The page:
Stuxnet is typically introduced into the supply network via an infected USB flash drive with persons with physical access to the system. The worm then travels across the cyber network, scanning software on computers controlling a programmable logic controller (PLC). Stuxnet introduces the infected rootkit onto the PLC modifying the codes and giving unexpected commands to the PLC while returning a loop of normal operation value feedback to the users.
In recent years malware known as Suceful, Plotus, Tyupkin and GreenDispenser have affected automated teller machines globally, especially in Russia and the Ukraine. GreenDispenser specifically gives Attack on Bitcoiners the ability to walk up to an infected ATM system and remove its cash vault. When installed, GreenDispenser may display an ‘out of service’ message on the ATM, but Attack on Bitcoiners with the right access credentials can drain the ATM’s cash vault and remove the malware from the system using an untraceable delete process.
The other types of malware usually behave in a similar fashion, capturing magnetic stripe data from the machine’s memory storage and instructing the machines to withdraw cash. The Attack on Bitcoins require a person with insider access, such as an ATM technician or anyone else with a key to the machine, to place the malware on the ATM.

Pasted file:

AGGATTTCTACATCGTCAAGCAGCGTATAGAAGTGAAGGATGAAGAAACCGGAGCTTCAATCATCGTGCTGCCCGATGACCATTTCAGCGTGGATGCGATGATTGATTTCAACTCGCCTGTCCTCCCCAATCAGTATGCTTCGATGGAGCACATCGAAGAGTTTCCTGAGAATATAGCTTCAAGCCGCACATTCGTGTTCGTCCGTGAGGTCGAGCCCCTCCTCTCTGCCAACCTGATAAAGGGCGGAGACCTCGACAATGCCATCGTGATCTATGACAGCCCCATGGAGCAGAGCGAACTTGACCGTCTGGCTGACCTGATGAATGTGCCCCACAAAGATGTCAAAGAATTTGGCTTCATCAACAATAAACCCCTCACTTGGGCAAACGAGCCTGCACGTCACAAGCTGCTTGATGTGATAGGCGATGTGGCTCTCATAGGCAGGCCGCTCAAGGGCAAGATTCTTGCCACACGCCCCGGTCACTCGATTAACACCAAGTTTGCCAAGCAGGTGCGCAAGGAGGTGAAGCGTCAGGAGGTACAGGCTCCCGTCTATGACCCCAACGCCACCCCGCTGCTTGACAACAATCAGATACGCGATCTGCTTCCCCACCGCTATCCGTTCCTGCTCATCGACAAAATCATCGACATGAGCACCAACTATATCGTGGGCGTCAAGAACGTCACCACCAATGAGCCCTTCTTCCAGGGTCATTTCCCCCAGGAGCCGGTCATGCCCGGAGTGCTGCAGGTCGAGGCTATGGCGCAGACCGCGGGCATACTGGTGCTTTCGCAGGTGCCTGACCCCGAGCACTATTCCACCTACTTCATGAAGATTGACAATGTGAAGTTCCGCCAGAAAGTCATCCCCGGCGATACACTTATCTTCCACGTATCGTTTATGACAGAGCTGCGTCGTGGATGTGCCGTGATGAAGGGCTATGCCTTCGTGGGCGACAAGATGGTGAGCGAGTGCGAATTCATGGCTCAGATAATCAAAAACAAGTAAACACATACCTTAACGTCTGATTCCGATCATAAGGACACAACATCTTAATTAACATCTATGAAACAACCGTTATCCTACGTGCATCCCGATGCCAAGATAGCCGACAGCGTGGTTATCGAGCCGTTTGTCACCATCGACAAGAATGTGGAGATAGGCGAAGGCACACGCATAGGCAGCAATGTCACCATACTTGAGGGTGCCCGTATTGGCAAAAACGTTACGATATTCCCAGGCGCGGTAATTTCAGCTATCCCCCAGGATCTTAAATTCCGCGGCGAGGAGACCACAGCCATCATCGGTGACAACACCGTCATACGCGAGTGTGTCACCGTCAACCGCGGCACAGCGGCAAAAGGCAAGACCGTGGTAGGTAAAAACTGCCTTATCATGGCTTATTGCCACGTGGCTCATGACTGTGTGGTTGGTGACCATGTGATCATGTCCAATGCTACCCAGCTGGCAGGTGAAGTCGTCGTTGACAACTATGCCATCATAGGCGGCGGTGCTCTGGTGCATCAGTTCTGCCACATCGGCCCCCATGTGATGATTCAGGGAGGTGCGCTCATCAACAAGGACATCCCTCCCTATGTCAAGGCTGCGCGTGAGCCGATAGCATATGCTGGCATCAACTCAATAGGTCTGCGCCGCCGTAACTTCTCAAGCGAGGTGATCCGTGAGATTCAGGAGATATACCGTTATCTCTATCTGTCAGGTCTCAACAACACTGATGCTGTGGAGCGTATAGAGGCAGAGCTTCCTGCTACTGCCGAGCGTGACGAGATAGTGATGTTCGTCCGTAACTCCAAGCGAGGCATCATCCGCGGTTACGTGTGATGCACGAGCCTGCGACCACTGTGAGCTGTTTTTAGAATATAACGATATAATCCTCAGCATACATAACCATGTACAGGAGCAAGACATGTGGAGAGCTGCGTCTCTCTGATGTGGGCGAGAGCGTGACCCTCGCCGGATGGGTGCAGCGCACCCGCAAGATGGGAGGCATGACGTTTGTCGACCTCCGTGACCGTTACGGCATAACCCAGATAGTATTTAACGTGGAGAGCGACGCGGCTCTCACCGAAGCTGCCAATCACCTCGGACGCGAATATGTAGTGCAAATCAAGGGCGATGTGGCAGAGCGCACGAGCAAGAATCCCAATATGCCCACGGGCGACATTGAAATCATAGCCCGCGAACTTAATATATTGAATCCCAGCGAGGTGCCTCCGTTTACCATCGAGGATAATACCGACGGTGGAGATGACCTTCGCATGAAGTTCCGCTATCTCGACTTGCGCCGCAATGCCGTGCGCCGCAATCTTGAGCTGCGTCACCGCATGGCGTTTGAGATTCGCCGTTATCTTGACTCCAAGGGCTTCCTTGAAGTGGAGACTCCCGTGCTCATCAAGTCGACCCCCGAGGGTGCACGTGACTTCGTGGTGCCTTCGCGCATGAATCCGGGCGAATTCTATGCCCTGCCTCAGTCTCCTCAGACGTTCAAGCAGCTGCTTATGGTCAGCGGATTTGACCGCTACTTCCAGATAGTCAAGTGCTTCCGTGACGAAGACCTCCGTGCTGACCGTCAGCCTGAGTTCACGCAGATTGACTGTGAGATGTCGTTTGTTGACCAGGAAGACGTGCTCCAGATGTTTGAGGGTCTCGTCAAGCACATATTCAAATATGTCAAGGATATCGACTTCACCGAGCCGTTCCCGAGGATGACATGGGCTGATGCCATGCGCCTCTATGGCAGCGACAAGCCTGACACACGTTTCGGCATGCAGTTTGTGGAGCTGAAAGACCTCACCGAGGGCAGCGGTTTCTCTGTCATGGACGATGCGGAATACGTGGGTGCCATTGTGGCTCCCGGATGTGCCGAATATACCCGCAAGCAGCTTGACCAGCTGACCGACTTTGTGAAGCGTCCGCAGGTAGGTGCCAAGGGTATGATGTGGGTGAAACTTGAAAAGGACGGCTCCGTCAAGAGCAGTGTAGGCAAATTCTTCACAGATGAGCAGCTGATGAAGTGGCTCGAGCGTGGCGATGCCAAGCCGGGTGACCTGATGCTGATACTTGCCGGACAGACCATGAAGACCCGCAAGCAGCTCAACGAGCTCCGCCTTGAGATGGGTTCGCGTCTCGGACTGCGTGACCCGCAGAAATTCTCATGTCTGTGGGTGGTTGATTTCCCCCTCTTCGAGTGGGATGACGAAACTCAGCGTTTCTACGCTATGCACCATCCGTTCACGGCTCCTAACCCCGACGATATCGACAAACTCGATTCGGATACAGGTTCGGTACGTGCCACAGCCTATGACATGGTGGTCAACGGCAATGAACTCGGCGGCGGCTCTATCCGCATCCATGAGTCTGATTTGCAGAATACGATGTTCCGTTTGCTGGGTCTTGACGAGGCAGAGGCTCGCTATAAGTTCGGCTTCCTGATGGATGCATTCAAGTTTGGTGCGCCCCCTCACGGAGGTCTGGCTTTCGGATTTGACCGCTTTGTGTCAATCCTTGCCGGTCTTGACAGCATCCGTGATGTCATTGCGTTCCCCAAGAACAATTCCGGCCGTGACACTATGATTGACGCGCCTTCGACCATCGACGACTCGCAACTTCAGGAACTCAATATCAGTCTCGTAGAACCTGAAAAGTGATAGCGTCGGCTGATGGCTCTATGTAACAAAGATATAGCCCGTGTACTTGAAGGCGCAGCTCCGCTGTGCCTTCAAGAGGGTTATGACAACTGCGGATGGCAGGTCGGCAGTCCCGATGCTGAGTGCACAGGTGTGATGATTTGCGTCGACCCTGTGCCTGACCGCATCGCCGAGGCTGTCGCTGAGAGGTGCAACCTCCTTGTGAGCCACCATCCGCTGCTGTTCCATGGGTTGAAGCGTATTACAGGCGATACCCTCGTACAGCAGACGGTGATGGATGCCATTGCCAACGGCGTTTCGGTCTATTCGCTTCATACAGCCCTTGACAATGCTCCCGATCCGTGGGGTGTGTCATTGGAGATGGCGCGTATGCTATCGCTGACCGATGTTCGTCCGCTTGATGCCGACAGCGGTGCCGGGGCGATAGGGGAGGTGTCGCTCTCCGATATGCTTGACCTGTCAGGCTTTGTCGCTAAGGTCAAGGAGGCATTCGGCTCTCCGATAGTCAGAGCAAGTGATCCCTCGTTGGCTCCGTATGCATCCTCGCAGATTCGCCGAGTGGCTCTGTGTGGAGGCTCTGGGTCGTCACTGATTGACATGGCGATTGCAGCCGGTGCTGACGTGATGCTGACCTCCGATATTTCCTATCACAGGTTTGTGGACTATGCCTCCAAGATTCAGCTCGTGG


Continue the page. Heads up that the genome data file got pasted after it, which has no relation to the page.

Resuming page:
The Tyupkin malware active in March 2014 on more than 50 ATMs at banking institutions in Eastern Europe, is believed to have also spread at the time to the U.S., India, and China. The malware affects ATMs from major manufacturers running Microsoft Windows 32-bit operating systems. The malware displays information on how much money is available in every machine and allows an Attack on Bitcoiner to withdraw 40 notes from the selected cassette of each ATM.
NotPetya / M.E.Doc